Reliability and integrity of financial and operational information;

Effectiveness and efficiency of operations;

Safeguarding of assets;

Compliance with laws , regulations and contracts.

Normally, this involves the following six phases:

1) Pre-audit process
Generated by Unregistered Batch DOC & DOCX Converter 2010.2.406.1388,
please register!

The process normally begins with an introductory meeting to inform the unit's senior
management that an audit will take place, to explain the process, and to gather background
information.

Following the introductory meeting, the auditor performs a preliminary gathering of


information using various sources of information (for example, the unit's web site) to identify
the possible components and concerns. At the end of this stage, a binder is prepared and is
used in the risk assessment meeting with the auditees.

2) Risk assessment meeting with auditee

The risk assessment meeting involves the key managers of the department or faculty or unit
to be audited. One objective of the risk assessment meeting is to obtain confirmation of the
components and major concerns of the unit . The key managers also perform an assessment
of the importance of each concern (low, medium or high) for each component. They are also
requested to perform a voting exercise to compare and rank the components and concerns.
This step is preferably completed during the meeting, but may be completed separately with
each manager. The result is a risk template. The high-risk areas identified by management
will then provide the focus for the audit project.

3) Control matrix

The auditor meets with the managers of the high-risk areas to identify the key management
objectives and the key control activities performed. After these meetings, the auditor
documents the key management objectives and the key controls. The lack of key controls
identified, referred to as control design issues, is also documented in the matrix. Once the
first draft of the control matrix is completed, it is sent back to the managers for confirmation
and validation. The lack of key controls (control design issues) is also discussed with
management. The key controls identified in the matrix represent the controls to be tested in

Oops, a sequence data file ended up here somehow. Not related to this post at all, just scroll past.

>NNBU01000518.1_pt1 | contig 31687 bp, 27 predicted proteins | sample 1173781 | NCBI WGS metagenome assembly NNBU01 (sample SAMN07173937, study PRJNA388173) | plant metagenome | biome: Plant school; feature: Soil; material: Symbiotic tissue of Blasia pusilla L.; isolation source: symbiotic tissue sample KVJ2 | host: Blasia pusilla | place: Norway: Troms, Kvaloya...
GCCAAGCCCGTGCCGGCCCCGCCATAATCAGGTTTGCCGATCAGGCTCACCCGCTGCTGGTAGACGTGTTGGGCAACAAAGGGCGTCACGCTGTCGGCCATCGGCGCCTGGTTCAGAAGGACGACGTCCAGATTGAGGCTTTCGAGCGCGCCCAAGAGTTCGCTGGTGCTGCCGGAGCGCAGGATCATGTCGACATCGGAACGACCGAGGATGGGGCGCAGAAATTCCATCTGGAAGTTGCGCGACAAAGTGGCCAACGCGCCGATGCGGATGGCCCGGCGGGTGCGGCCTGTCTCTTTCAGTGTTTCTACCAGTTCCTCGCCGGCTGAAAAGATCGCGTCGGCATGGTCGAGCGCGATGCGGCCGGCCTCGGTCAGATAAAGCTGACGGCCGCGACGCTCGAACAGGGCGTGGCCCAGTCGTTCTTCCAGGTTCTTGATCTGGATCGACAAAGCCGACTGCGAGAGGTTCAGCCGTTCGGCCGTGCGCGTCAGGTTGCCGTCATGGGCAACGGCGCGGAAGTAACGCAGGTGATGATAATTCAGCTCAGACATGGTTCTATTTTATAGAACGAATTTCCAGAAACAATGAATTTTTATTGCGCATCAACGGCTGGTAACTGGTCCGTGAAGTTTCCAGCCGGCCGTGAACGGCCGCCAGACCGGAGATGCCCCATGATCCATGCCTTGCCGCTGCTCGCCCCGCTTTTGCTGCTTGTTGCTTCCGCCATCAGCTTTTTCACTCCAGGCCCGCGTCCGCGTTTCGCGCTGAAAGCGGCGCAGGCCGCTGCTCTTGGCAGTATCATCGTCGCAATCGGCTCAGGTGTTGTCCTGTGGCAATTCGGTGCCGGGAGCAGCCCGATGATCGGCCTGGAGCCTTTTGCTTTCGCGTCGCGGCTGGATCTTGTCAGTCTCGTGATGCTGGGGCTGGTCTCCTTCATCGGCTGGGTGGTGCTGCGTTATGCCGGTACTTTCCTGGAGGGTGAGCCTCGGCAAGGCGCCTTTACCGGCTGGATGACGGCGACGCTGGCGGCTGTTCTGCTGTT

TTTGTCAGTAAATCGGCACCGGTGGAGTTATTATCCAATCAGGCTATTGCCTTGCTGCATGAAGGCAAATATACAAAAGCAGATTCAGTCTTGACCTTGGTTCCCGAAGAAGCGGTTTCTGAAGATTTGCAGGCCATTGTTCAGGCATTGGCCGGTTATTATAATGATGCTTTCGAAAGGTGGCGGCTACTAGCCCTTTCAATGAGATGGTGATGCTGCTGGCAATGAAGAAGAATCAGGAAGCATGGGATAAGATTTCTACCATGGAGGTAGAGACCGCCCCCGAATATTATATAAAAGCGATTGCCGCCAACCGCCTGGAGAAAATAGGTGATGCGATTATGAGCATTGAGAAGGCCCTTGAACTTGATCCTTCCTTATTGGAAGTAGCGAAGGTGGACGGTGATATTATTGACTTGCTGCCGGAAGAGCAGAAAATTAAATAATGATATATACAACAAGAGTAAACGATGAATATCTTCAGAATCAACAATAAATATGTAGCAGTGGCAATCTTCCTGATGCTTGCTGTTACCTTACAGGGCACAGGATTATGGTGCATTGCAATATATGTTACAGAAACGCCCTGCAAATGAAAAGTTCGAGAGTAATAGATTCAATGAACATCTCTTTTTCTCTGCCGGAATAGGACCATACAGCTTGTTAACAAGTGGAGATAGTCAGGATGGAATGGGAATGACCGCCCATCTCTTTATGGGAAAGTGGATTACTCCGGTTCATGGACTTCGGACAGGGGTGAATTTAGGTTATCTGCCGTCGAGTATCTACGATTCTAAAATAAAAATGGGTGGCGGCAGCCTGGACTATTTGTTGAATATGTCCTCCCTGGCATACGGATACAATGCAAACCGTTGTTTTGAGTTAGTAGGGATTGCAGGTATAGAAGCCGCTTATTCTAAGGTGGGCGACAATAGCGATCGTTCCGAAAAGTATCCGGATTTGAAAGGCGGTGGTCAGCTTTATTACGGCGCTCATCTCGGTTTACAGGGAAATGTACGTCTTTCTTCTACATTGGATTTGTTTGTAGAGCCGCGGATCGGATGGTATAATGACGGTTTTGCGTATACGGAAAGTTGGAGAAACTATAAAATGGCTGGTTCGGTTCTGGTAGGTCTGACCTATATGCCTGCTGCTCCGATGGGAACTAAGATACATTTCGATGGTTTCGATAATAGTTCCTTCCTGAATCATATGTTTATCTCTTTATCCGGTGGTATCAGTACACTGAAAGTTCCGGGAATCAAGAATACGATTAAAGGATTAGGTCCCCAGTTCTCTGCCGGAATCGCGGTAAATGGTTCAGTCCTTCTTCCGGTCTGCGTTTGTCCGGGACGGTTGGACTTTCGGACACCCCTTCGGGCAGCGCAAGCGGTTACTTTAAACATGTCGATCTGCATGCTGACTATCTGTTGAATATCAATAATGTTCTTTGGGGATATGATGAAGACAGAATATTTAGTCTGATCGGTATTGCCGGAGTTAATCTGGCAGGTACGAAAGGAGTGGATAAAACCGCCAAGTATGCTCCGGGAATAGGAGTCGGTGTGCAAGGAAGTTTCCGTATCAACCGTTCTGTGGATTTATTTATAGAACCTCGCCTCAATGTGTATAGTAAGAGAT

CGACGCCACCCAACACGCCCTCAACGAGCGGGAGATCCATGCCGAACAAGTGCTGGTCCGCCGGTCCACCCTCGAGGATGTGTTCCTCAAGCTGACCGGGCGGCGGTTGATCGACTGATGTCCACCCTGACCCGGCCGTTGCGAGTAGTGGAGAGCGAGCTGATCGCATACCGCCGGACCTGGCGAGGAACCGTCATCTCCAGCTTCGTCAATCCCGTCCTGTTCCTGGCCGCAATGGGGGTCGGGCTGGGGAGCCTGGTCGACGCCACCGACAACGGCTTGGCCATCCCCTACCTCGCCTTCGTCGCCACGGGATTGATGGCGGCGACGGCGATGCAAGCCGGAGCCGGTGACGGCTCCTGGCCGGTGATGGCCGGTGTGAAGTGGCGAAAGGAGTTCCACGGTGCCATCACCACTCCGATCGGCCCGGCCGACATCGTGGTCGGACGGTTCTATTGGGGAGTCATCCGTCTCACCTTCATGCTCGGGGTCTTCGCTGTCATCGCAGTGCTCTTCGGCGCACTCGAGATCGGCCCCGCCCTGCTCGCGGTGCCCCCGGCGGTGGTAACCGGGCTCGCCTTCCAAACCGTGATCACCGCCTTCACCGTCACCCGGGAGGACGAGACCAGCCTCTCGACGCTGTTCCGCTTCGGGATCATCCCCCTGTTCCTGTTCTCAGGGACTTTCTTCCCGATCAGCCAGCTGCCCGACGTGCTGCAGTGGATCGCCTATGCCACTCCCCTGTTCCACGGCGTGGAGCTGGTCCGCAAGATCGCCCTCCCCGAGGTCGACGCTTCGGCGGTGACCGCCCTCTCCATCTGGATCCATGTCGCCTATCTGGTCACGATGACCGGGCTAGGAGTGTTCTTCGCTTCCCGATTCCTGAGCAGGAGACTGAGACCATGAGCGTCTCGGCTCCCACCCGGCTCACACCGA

the next phase.

4) Test design

Once the matrix has been agreed upon with management, the auditor designs the test
procedures for the identified key controls. The auditor prepares a test design for each key
control activity identified in the matrix. The testing plan is reviewed before the testing phase
begins. The testing phase usually requires the auditor's presence in the department to conduct
interviews, examine documents, and obtain explanations. The auditor documents the results
of the tests, the conclusion, and any proposals. During testing, the auditor also discusses
preliminary findings with individual managers. The test results become the basis for the first
draft of the audit report.

5) Report drafting
Generated by Unregistered Batch DOC & DOCX Converter 2010.2.406.1388,
please register!

After the previous stages have been completed, the auditor can produce a draft report to be
presented and discussed with management. The draft report uses the following standard
structure:

Memo

Conclusion

Background information

Scope

Objectives

Proposals

Risk template and key controls as an appendix

Other appendices

The report review and discussion process is designed to arrive at agreed action plans to
resolve identified issues. Any management-accepted risks and differences of opinion are also
reported. The report drafting process involves meetings with increasingly senior levels of the
management hierarchy until the report has both the moral and monetary (if needed) support
for the issues raised.

6) Final audit report

The final report is distributed to all managers of an audited unit, the relevant members of
senior management, the Vice-Principal, (Administration and Finance), the Chair of the Audit
Committee of the Board, and the external auditors.

Managerial Audit:

Q.9 Investment base used in performance evaluation of investment centres consists of


various elements. Explain general practices used in organisation in treatment of each
element and the likely response induced by the treatment of each of these elements in
managers.

PERFORMANCE MEASURES FOR INVESTMENT CENTERS

Rate of Return on Investment (ROI)